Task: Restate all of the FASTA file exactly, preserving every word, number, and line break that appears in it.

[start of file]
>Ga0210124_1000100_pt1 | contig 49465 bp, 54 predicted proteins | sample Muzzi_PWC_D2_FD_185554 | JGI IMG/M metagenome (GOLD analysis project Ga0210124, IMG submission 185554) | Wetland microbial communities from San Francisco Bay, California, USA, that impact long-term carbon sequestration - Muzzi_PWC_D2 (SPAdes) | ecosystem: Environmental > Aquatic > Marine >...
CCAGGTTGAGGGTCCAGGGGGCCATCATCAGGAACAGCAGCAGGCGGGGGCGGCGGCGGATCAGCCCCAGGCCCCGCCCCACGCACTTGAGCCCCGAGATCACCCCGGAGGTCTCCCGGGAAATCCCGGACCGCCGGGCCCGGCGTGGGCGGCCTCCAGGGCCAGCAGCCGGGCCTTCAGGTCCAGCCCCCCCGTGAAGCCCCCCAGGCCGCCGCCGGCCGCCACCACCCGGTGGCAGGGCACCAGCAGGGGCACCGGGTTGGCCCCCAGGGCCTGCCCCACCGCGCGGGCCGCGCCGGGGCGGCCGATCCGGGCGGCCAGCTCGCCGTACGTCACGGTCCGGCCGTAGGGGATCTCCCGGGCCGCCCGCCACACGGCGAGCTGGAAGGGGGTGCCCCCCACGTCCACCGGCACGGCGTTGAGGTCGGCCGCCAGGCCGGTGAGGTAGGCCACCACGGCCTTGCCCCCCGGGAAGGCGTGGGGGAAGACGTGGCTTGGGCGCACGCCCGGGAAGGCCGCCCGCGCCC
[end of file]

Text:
>Ga0210124_1000100_pt1 | contig 49465 bp, 54 predicted proteins | sample Muzzi_PWC_D2_FD_185554 | JGI IMG/M metagenome (GOLD analysis project Ga0210124, IMG submission 185554) | Wetland microbial communities from San Francisco Bay, California, USA, that impact long-term carbon sequestration - Muzzi_PWC_D2 (SPAdes) | ecosystem: Environmental > Aquatic > Marine >...
CCAGGTTGAGGGTCCAGGGGGCCATCATCAGGAACAGCAGCAGGCGGGGGCGGCGGCGGATCAGCCCCAGGCCCCGCCCCACGCACTTGAGCCCCGAGATCACCCCGGAGGTCTCCCGGGAAATCCCGGACCGCCGGGCCCGGCGTGGGCGGCCTCCAGGGCCAGCAGCCGGGCCTTCAGGTCCAGCCCCCCCGTGAAGCCCCCCAGGCCGCCGCCGGCCGCCACCACCCGGTGGCAGGGCACCAGCAGGGGCACCGGGTTGGCCCCCAGGGCCTGCCCCACCGCGCGGGCCGCGCCGGGGCGGCCGATCCGGGCGGCCAGCTCGCCGTACGTCACGGTCCGGCCGTAGGGGATCTCCCGGGCCGCCCGCCACACGGCGAGCTGGAAGGGGGTGCCCCCCACGTCCACCGGCACGGCGTTGAGGTCGGCCGCCAGGCCGGTGAGGTAGGCCACCACGGCCTTGCCCCCCGGGAAGGCGTGGGGGAAGACGTGGCTTGGGCGCACGCCCGGGAAGGCCGCCCGCGCCC